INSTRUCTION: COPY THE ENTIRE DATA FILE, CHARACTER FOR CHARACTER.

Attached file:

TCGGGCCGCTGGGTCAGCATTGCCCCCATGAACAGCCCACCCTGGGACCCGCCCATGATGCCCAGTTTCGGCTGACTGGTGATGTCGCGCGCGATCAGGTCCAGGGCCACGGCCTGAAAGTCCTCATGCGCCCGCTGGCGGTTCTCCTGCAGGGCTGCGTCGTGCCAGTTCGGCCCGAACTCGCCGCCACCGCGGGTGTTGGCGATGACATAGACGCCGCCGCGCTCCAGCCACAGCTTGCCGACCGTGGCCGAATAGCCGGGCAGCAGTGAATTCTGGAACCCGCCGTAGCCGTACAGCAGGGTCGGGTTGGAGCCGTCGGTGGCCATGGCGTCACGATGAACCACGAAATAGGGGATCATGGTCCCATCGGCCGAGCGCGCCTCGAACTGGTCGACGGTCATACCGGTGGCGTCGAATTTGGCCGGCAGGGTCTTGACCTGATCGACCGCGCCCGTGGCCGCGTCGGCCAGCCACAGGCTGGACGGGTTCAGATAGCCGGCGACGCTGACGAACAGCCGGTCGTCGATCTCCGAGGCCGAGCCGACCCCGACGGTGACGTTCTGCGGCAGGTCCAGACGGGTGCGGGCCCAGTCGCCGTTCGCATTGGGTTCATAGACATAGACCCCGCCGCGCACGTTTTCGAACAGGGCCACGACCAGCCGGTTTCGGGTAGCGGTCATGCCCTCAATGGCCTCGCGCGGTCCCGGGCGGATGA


TCGGGCCGCTGGGTCAGCATTGCCCCCATGAACAGCCCACCCTGGGACCCGCCCATGATGCCCAGTTTCGGCTGACTGGTGATGTCGCGCGCGATCAGGTCCAGGGCCACGGCCTGAAAGTCCTCATGCGCCCGCTGGCGGTTCTCCTGCAGGGCTGCGTCGTGCCAGTTCGGCCCGAACTCGCCGCCACCGCGGGTGTTGGCGATGACATAGACGCCGCCGCGCTCCAGCCACAGCTTGCCGACCGTGGCCGAATAGCCGGGCAGCAGTGAATTCTGGAACCCGCCGTAGCCGTACAGCAGGGTCGGGTTGGAGCCGTCGGTGGCCATGGCGTCACGATGAACCACGAAATAGGGGATCATGGTCCCATCGGCCGAGCGCGCCTCGAACTGGTCGACGGTCATACCGGTGGCGTCGAATTTGGCCGGCAGGGTCTTGACCTGATCGACCGCGCCCGTGGCCGCGTCGGCCAGCCACAGGCTGGACGGGTTCAGATAGCCGGCGACGCTGACGAACAGCCGGTCGTCGATCTCCGAGGCCGAGCCGACCCCGACGGTGACGTTCTGCGGCAGGTCCAGACGGGTGCGGGCCCAGTCGCCGTTCGCATTGGGTTCATAGACATAGACCCCGCCGCGCACGTTTTCGAACAGGGCCACGACCAGCCGGTTTCGGGTAGCGGTCATGCCCTCAATGGCCTCGCGCGGTCCCGGGCGGATGA